Objectives To describe how inflammation on MRI of the sacroiliac joints in patients with recent-onset inflammatory back pain (IBP) evolves over time, and to study determinants of activity on MRI of the sacroiliac joint.
Methods A 2-year follow-up study with annual MRI of the sacroiliac joints was conducted in patients with IBP of less than 2 years' duration. Images were scored for bone marrow oedema on short τ inversion recovery and enhancement after administration of gadolinium on T1.
Results Of the 68 patients (38% male; mean age 34.9±10.3 years) enrolled, 44 had a negative baseline MRI. Of these 44 patients, 39 patients had at least one follow-up MRI of whom six patients (15%) developed activity on MRI during follow-up. 24 patients (35%) had an abnormal MRI at baseline. In 23 of these 24 patients follow-up MRI was available. The MRI became negative in seven of these 23 patients (30%) during follow-up. Human leucocyte antigen B27 (HLA-B27) positivity and male gender determined independently the likelihood of a positive MRI at any time point. In an HLA-B27-positive patient the likelihood of a positive MRI during follow-up is 88% if the baseline MRI is positive and 27% if the baseline MRI is negative. In an HLA-B27-negative patient with a negative MRI at baseline the likelihood of a positive MRI during follow-up is less than 5%.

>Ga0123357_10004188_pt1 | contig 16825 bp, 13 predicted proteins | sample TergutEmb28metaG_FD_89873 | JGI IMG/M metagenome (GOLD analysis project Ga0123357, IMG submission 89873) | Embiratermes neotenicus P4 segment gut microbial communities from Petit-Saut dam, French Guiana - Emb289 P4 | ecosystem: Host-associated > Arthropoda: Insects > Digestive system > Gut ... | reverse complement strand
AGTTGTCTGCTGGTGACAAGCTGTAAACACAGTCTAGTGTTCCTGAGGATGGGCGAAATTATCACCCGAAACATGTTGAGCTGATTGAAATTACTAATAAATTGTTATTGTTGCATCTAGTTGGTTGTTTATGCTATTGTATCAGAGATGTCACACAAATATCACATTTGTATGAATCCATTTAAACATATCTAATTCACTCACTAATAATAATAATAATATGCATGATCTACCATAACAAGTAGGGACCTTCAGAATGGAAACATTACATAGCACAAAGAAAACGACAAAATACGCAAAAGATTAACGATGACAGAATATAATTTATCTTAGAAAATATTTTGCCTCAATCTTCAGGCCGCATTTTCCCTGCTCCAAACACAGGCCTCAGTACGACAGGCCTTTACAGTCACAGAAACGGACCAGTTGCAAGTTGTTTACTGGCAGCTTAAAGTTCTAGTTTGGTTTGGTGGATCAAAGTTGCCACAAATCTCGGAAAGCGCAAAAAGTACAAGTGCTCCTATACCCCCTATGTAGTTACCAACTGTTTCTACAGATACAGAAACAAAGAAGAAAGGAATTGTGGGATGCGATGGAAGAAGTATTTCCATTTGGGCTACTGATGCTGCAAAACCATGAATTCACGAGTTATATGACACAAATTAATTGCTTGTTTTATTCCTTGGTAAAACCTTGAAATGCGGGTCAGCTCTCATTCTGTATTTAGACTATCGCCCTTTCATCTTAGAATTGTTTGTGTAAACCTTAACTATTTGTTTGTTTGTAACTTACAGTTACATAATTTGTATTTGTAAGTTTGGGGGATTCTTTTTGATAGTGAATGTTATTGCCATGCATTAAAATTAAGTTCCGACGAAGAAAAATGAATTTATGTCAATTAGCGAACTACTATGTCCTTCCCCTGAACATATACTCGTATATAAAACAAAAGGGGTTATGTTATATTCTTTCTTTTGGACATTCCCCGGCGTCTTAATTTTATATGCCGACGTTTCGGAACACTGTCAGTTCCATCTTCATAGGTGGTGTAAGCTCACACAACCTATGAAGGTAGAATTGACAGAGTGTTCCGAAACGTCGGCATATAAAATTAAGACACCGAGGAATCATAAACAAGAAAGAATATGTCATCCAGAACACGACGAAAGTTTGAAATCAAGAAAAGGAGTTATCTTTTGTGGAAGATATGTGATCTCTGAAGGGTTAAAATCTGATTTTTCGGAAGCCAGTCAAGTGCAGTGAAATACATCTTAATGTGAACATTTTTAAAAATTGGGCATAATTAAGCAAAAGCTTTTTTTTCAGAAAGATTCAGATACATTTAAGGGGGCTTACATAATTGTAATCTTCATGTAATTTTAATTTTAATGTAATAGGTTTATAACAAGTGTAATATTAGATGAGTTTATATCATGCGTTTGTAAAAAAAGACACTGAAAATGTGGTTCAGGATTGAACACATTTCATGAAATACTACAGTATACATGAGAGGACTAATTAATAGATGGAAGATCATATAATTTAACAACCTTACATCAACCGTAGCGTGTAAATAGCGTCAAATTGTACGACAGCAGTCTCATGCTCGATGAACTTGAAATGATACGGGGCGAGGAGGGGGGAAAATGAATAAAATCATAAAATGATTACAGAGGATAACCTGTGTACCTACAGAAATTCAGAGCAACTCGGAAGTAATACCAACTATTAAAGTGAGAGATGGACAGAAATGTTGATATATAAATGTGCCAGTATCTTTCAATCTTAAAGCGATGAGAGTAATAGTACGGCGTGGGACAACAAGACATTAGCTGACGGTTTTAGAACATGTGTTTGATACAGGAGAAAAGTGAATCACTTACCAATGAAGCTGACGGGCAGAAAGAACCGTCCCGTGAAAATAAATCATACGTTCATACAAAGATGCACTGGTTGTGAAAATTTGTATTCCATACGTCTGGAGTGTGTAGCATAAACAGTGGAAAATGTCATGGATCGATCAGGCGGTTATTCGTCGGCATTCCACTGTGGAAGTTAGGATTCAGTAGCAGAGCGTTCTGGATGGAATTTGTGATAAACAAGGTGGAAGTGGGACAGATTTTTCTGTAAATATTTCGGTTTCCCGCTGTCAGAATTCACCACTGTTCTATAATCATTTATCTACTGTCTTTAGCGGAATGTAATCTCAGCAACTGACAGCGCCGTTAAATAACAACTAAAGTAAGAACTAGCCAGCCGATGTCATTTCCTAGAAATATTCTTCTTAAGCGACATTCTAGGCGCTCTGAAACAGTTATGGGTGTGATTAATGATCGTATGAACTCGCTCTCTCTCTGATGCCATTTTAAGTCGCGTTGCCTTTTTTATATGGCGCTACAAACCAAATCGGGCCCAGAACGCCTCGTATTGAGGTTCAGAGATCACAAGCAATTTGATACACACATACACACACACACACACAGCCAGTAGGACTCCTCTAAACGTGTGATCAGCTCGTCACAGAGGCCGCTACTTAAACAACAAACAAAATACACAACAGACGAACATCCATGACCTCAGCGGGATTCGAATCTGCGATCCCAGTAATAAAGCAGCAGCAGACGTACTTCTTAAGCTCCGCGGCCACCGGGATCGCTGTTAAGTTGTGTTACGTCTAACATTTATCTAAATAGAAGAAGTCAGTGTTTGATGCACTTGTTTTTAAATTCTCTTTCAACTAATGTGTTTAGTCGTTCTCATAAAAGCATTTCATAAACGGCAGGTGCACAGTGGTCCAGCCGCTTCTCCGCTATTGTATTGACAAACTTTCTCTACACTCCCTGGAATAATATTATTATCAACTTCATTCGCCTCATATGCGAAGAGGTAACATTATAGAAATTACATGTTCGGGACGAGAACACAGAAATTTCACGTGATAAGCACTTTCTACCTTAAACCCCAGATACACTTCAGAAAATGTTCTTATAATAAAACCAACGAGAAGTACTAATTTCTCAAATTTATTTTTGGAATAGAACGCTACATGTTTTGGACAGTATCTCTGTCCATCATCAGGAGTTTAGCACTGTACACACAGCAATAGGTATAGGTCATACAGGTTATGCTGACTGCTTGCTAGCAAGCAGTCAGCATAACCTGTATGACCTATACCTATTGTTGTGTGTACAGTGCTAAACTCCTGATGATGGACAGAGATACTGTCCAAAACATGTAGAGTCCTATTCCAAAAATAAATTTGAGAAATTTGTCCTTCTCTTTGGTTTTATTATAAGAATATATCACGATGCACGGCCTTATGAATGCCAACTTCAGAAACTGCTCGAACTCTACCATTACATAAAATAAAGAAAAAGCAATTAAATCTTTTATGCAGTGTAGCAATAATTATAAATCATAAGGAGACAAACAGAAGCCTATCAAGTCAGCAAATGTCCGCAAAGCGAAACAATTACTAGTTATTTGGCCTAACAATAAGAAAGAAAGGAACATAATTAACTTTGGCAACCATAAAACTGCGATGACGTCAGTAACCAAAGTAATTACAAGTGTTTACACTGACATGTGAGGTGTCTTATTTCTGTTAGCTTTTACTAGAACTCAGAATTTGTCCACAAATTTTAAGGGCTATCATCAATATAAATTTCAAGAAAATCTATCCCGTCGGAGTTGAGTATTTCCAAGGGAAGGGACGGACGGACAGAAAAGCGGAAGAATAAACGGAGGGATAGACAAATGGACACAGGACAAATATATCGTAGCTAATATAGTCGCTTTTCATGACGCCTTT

Conclusions A positive MRI at baseline predicts a positive MRI during follow-up in HLA-B27-positive patients. A negative MRI at baseline in HLA-B27-negative patients strongly predicts a negative MRI during follow-up.
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